Nose: Honey and salt are the first things to reach the nose. Somewhat maritime, with a layer of spice right under that first sweet brine with cinnamon and baked clove, malty cereal and the lightest sour note. Time brings out something earthy and

Palate: Sweet honey with notes of citrus, the full body is almost chewy, this is an easy sipper and is very gentle. You could easily lose count of how much you drank of this.

Linger: Very gentle spice warms the mouth, especially on the top of the palate, with some lingering sweetness and the lightest hint of citrus on the tongue. There’s not too much going on in the finish here, but it leaves a pleasant flavor in the mouth.

Conclusion

The idea of regional malt blends isn’t originally Douglas Laing’s. Douglas Laing, however, chose right out the gate – with Big Peat – to do it right both with the ABV and the natural presentation, and is, thus, able today to present a coherent vatted malt regional collection. All four members of the collection are great tipples, and you really can’t go wrong with either of them.

 

Feb 042015
 

2014 was an exciting year at Whyte and Mackay, owners of the Dalmore, Jura, Tamnavulin and Fettercairn distilleries. Following the sale of India’s United Sprints to Diageo and the antitrust regulator’s demand that Diageo not hold on to W&M the company went into months of uncertainty. Last May,  W&M was sold to Emperador, a brandy producer from the Philippines in one piece, despite rumors that Diageo might keep Dalmore and Tamnavulin to itself. Sadly, that probably means that the whisky will continue to be presented below its potential – which can be glimpsed in the tasting, but not quite gotten to.

Photo Credit: jamstudio.uk.com

Photo Credit: jamstudio.uk.com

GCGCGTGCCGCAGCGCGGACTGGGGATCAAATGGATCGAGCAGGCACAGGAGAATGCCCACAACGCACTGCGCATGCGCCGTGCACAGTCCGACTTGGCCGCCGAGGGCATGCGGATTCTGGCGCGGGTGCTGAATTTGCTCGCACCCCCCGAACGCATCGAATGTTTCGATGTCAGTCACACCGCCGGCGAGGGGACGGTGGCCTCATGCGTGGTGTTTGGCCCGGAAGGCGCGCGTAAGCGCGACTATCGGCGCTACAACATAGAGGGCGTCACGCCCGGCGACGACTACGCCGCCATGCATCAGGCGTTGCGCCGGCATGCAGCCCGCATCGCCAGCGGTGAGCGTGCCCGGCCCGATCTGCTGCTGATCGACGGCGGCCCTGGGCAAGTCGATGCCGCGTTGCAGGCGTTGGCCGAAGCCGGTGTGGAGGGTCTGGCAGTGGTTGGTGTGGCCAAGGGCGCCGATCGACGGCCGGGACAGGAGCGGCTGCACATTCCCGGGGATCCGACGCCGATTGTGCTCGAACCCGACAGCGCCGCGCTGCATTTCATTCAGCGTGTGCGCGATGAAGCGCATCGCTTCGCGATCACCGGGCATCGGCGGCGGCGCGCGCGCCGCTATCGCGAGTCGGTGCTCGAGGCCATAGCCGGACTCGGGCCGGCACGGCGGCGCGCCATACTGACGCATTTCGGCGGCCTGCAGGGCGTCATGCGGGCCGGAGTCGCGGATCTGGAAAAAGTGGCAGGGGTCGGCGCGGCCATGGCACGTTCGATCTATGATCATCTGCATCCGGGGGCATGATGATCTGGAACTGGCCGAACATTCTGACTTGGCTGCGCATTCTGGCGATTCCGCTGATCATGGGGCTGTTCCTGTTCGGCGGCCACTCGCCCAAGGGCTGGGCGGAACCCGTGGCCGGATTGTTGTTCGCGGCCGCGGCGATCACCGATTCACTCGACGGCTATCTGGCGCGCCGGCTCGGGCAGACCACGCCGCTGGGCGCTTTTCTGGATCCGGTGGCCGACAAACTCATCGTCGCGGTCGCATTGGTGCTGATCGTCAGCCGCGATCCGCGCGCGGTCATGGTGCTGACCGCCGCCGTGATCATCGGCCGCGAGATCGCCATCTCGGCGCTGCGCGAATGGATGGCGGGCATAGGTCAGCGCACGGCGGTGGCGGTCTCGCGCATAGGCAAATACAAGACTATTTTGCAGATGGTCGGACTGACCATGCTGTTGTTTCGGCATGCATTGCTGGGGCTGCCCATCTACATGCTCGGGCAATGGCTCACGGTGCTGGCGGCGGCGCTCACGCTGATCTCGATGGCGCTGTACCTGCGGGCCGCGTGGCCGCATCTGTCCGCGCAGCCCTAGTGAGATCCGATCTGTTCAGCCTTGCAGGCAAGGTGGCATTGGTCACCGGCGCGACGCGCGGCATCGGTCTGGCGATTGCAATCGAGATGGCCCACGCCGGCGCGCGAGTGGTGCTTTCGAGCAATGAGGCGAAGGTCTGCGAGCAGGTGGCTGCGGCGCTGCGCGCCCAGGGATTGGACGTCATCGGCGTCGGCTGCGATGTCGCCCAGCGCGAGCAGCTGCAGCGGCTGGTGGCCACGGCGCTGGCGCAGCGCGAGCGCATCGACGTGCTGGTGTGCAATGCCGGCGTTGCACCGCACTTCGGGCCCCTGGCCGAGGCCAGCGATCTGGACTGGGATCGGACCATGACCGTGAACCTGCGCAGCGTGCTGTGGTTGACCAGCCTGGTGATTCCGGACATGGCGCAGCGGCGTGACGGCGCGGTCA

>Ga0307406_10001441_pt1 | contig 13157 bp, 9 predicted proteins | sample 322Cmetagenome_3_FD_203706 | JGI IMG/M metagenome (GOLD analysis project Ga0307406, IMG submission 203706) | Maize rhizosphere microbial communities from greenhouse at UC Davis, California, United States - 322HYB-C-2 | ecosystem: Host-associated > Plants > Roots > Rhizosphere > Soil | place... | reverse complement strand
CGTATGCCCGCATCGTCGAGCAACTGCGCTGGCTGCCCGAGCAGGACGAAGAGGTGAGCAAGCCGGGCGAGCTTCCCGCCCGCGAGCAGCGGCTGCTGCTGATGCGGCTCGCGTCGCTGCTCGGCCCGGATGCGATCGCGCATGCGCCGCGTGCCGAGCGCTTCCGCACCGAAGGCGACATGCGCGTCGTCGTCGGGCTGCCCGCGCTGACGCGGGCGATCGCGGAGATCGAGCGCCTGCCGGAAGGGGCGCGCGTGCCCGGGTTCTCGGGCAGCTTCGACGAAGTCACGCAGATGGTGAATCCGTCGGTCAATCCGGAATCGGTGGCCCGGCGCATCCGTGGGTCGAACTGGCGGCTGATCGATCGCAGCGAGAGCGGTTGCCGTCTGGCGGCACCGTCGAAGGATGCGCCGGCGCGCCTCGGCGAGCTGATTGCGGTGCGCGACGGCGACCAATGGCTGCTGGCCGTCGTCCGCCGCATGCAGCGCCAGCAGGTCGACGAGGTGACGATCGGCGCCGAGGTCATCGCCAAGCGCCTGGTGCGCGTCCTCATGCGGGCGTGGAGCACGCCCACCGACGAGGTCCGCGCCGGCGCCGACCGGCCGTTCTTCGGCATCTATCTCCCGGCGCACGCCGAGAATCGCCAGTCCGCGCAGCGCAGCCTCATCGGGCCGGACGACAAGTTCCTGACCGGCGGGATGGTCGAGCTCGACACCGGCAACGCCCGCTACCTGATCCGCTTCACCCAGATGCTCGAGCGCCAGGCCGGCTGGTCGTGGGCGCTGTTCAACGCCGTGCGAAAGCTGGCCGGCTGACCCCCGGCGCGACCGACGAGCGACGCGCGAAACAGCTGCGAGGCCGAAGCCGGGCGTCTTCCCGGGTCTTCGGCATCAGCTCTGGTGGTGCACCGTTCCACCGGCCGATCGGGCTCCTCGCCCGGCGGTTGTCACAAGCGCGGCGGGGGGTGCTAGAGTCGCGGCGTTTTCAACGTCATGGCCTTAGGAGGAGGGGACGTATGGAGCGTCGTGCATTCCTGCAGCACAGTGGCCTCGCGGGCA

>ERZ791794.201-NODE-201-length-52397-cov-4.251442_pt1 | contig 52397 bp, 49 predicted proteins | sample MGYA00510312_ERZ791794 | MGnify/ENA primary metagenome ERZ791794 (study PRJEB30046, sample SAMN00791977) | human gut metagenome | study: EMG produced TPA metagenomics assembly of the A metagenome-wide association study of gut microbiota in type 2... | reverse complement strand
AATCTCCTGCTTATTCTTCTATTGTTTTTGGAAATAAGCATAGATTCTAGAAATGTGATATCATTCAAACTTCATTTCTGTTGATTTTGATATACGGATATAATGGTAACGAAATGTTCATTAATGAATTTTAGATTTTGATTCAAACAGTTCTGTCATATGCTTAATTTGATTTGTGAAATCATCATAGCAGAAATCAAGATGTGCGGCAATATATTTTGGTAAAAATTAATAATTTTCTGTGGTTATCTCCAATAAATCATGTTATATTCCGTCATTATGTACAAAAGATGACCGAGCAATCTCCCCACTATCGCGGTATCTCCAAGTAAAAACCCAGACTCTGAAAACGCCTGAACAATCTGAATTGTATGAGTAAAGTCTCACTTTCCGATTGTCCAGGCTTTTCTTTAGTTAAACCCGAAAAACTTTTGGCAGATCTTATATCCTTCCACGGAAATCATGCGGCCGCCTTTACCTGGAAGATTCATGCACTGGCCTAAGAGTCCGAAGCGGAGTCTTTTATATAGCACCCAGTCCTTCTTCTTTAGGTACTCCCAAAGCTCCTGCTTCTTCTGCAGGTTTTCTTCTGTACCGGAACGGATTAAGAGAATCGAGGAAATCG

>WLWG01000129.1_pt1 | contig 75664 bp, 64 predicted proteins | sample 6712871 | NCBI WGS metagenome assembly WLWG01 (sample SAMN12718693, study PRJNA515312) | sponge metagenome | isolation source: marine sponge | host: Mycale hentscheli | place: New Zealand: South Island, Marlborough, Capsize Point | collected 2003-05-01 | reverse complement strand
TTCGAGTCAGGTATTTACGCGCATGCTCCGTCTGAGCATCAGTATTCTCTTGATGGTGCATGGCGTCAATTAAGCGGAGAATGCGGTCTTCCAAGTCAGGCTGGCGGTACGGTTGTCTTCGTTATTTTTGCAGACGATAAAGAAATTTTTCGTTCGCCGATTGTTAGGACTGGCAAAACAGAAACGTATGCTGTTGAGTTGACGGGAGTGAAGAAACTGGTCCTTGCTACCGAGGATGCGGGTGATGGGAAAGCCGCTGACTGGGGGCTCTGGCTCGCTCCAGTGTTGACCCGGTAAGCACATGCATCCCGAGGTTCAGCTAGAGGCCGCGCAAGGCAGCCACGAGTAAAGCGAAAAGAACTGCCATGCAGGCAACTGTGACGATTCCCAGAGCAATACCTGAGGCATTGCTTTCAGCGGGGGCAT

As you can see on the spirit still on the left, it has a water jacket, designed to increase reflux and produce a more refined spirit. It’s then aged in mostly first fill ex bourbon casks, and in the special variety of sherry casks only Dalmore has, Matusalem Oloroso from Gonzalez Byass, as well as other types of sherry butts. The Dalmore “house style” is a sherried whisky, and the 12 year old is a 1:1 mix of those two types of barrel.

An interesting fact about Dalmore is that over the past few years, peated whisky has been produced at the distillery, and quite possibly we’ll get to see a peated expression in the future. It might be quite spectacular with their sherry casks (especially if a miracle happens and it gets presented non chill filtered at 46% and with a light hand on the E-150a).

 

Photo Credit: spirituosen-superbillig.com

Photo Credit: spirituosen-superbillig.com

Dalmore 12 (40%)

Appearance: Bronze (Albeit artificial), quick and thick legs.

Nose: Starts with a vegetal note on the nose, dissolving into some sherry and orange. Some time brings out raisins and dried fruit, namely prunes and apricots with a slight fruit brandy note. Throughout, the malt is very present. Just a hint of dusty sherry plays with the nose after some time in the glass.

Palate: Oily and bitter, with sherry sweetness laid over it. Mouth drying with spices along the middle of the tongue and a dry feeling on the inside of the cheeks.

Linger: Spice at the back of the throat, with milk chocolate and sherry on the back part of the tongue. A lot of residual sweetness on the tongue in a very dry finish.

Conclusion

Dalmore frustrates me. On the one hand, it’s an under performing distillery as far as the core range goes. On the other, it has a whisky that ages gracefully, which explains its ability to command very high and record setting prices for old and rare expressions.

The 12 year old has flavor, and has a real potential that’s just beyond the drinker. Did I mention my frustration?